“I usually like to spend Thanksgiving with friends and immediate family, and to keep it somewhat traditional,” says Lynch. “I love having turkey for leftovers. I take the neck, wings and backbone off to make a brodo then make roasted pumpkin tortellini for it. I'll roast the breast and legs wrapped in parchment paper with my mom’s traditional stuffing: lots of butter, onion, celery and stale bread cubes with Bell’s seasoning. For my baked potatoes, while they’re still warm, I remove the insides and mash them with good extra virgin olive oil, salt, and pepper. Then I twice bake the skins with cheddar and tart cranberry relish. I make lots of veggie sides, including celeriac and celery salad with crème fraiche.” For appetizers, Lynch serves a terrine of foie gras on saffron brioche with vegetable crudités and poached dried apricots stuffed with fresh walnuts. And for dessert, spiced apple custard with toasted pecan meringues. 


Ken Oringer – Clio, Uni, Toro, La Verdad, Coppa and Earth
Claim to fame Best Chef Northeast in 2001, Iron Chef America champion in 2008.
Background Oringer is an alumnus of the River Café in New York City and Jean Georges Vongerichten’s Le Marquis de Lafayette in Boston. He then opened his own highly acclaimed restaurant, Clio. Now everything the restaurateur touches turns to gold, as evidenced by his subsequent sashimi bar, tapas bar, Mexican restaurant, and Italian enoteca.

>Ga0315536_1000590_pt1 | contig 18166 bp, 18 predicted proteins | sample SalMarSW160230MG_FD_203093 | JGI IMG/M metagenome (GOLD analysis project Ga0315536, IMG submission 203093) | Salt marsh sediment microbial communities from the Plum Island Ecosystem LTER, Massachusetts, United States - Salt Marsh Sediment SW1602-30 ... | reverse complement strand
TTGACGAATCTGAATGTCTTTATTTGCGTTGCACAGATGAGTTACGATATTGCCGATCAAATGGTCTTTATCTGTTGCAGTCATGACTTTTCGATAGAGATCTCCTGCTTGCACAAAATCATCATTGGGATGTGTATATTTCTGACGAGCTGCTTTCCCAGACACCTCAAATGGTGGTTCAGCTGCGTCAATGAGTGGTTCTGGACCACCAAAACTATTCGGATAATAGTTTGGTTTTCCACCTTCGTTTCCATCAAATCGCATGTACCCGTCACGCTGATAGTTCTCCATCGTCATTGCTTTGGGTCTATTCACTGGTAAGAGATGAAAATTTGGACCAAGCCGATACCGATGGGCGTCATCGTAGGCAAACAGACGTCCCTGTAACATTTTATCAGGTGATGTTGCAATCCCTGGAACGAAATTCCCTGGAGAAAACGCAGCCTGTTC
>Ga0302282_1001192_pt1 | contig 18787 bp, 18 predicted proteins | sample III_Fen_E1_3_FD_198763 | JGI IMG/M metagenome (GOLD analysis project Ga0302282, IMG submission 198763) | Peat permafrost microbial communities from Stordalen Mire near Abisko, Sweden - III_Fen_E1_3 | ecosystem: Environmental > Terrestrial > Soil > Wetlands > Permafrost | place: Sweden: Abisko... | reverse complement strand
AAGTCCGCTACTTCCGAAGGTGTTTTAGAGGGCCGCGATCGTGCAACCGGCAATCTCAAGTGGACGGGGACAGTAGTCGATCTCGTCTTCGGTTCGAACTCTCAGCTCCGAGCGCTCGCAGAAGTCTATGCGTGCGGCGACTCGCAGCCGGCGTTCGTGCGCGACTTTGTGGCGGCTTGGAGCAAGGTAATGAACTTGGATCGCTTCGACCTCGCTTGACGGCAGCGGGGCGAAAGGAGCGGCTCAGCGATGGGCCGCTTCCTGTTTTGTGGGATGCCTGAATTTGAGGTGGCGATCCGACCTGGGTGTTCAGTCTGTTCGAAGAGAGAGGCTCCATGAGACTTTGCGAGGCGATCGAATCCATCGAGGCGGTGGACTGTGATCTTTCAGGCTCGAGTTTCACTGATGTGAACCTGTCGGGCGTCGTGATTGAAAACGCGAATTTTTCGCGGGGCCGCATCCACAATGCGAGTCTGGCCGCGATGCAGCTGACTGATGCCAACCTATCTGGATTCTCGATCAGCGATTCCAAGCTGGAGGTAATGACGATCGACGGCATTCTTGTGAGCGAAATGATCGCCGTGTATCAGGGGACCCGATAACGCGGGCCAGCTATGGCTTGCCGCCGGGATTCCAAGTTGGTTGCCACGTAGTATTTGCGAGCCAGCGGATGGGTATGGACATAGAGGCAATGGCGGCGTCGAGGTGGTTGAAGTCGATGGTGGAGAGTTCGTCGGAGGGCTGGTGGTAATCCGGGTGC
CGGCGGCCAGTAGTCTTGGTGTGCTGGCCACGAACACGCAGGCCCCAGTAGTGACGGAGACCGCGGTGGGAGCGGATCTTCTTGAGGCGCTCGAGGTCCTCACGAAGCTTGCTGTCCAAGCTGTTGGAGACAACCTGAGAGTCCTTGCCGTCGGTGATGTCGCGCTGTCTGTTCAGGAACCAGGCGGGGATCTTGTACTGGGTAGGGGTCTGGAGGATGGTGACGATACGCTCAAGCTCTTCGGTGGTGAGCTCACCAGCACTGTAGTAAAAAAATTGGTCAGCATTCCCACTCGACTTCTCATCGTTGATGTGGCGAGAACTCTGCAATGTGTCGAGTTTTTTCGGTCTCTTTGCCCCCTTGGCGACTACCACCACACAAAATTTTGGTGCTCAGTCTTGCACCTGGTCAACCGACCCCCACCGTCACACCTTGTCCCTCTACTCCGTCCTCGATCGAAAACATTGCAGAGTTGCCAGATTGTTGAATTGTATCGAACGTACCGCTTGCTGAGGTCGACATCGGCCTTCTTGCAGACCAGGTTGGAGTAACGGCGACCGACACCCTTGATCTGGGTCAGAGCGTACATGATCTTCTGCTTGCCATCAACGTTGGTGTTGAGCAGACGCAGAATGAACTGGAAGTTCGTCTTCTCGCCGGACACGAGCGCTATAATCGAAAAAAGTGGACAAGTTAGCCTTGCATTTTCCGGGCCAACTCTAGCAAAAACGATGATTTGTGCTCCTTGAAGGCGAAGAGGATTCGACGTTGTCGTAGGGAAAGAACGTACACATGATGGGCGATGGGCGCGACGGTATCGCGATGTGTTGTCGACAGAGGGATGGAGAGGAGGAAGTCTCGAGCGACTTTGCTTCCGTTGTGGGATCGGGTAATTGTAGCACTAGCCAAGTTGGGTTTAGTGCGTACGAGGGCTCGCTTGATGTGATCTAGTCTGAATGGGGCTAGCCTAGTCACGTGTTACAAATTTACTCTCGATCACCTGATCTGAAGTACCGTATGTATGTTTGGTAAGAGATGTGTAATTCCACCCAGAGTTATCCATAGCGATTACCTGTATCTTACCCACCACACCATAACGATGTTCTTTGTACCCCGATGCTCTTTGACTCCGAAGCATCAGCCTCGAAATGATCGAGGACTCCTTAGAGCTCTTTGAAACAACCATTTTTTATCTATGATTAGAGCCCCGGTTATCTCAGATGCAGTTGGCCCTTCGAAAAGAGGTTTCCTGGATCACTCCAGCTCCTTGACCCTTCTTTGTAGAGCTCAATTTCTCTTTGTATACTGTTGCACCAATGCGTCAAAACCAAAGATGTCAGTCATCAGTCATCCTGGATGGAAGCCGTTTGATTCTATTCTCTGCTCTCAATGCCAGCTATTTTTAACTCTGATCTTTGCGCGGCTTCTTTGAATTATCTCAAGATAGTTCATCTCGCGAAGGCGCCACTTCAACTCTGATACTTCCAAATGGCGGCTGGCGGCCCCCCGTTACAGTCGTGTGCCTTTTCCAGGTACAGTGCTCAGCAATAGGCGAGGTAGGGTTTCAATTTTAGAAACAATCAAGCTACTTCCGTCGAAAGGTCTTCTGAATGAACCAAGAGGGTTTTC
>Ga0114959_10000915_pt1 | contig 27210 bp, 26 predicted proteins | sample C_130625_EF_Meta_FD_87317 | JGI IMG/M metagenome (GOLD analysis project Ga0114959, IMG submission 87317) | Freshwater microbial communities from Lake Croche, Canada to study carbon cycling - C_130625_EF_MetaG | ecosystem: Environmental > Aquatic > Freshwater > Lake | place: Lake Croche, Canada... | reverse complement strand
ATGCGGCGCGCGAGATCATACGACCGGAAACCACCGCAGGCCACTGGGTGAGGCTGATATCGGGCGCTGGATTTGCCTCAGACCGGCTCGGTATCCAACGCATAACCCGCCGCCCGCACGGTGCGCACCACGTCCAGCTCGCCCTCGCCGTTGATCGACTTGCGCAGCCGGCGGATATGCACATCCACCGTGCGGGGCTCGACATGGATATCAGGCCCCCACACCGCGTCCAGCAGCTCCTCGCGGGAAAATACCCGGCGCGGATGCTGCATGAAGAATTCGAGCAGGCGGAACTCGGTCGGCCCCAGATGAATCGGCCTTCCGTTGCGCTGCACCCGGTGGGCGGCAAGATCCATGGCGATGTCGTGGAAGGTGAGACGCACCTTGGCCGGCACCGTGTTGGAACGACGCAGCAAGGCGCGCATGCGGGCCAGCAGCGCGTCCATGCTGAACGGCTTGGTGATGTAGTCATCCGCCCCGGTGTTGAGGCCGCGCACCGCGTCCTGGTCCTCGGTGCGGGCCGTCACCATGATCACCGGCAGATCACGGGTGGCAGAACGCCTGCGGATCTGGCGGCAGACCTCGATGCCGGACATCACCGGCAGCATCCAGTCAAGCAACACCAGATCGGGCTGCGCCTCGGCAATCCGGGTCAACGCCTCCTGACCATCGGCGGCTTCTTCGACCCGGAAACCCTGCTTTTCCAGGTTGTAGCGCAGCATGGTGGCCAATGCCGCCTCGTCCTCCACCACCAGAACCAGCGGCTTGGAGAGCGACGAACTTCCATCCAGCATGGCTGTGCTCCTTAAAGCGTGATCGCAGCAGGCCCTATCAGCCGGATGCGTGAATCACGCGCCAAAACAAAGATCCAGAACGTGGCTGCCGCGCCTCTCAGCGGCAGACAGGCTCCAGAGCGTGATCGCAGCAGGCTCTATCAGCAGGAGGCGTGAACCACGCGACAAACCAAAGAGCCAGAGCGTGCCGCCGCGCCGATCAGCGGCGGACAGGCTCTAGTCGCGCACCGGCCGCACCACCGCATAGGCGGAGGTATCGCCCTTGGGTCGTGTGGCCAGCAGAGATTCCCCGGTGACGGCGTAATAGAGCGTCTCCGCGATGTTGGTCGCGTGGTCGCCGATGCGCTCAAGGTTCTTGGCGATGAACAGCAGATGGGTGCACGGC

“Every year we gather the whole family together and prepare a big feast. Everyone gets involved, even the kids. I like to entertain from the kitchen, so it becomes the room where everyone hangs out. Last year we deep-fried a turkey for the first time. I didn't realize how easy and quick it is. You don't have to sit around all day for it to be done, and it was so moist. We always do a few stuffings. My mother-in-law makes this incredible wild rice and chestnut stuffing. Then we do a more traditional sausage stuffing with onions, leeks and Old Bay Seasoning. For the sides, I love simple cauliflower or brussel sprouts à la plancha with raisins and pine nuts, and traditional haricot verts.”   This year, his appetizers will include freshly shucked oysters with cranberry verjus, a relish tray with tons of homemade pickles, classic salmon roulade with horseradish, and Champagne.